Back to the job at hand, I picked that range because it was close to the 300 ft range we'd agreed on and it put me on a nice gravel driveway where I could sit comfortably.

In addition to shooting with the camera's built-in zoom, I decided to also use my Nikon 4X tele lens designed for my Nikon CoolPix 995.  This lens is actually a very bright monocular that presents an upright image to the camera.  When not being used as a telephoto lens, it is handy as a 4X monocular.  It's so bright that it's almost like night vision in dusky light.  That is a package of 4 AA rechargeable cells to give some scale to the lens.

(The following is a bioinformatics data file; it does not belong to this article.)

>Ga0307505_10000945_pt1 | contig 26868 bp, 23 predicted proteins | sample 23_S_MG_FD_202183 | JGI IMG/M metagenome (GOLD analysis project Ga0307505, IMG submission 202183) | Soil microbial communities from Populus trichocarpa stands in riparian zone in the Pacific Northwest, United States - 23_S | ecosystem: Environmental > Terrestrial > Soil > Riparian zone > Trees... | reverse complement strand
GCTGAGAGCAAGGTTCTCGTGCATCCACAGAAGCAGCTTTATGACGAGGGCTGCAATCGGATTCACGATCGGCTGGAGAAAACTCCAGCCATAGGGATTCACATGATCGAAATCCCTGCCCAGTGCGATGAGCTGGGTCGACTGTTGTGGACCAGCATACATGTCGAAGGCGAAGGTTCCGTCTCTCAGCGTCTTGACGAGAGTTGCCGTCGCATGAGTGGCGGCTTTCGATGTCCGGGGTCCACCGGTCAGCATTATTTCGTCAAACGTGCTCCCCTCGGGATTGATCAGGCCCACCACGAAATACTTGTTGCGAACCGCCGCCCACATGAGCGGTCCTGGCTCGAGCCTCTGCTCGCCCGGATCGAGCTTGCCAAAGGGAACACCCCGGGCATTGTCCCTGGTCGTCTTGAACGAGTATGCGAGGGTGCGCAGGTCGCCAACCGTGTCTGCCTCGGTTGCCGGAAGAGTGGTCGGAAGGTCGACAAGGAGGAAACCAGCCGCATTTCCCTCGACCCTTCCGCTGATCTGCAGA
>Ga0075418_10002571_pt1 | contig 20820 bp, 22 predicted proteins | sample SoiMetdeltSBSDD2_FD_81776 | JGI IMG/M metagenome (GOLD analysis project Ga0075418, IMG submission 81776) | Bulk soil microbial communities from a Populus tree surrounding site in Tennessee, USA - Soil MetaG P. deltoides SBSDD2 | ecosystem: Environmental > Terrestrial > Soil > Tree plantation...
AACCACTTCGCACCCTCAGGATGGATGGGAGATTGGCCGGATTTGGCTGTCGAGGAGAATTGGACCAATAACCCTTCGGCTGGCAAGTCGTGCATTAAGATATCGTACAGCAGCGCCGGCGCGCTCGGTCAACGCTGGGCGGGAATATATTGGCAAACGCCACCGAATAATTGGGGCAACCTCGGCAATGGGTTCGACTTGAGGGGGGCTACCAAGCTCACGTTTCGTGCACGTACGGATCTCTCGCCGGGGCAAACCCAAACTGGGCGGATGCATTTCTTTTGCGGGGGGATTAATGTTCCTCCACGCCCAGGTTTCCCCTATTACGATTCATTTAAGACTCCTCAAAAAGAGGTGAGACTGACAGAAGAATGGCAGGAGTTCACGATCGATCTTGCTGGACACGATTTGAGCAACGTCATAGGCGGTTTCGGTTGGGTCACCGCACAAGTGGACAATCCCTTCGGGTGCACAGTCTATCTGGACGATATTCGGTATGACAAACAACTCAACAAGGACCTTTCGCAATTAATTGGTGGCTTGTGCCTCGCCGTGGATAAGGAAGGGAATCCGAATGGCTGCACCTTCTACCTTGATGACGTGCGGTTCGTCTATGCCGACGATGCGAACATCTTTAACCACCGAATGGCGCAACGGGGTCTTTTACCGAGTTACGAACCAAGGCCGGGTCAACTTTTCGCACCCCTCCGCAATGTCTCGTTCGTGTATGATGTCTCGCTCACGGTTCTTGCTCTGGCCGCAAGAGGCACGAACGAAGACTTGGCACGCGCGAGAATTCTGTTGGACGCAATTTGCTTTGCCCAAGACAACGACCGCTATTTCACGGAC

Here is another photo of the lens being held in my big fat hand to further show scale.  This was a tricky photo, as I was shooting against the ceiling with my 590.  the ceiling was completely black in the first photo so I used a little trick.  I put the HF-DC1 flash unit that is made for this camera on a table behind my hand, set it on high power and aimed it at the ceiling.  As you can see, the ceiling illumination was almost perfect.




(warning: from here on out, clicking on the thumbnails brings up about 4mb files.  This lets you view the photos as they came from the camera, shot as the camera's highest res/quality.  I should also note that these have not been touched.  Other than being renamed, they're straight from the camera to this website.)

This is a photo of the blue truck set at "normal" magnification, what the camera defaults to.


This is the truck at 4x, the maximum optical zoom of this camera.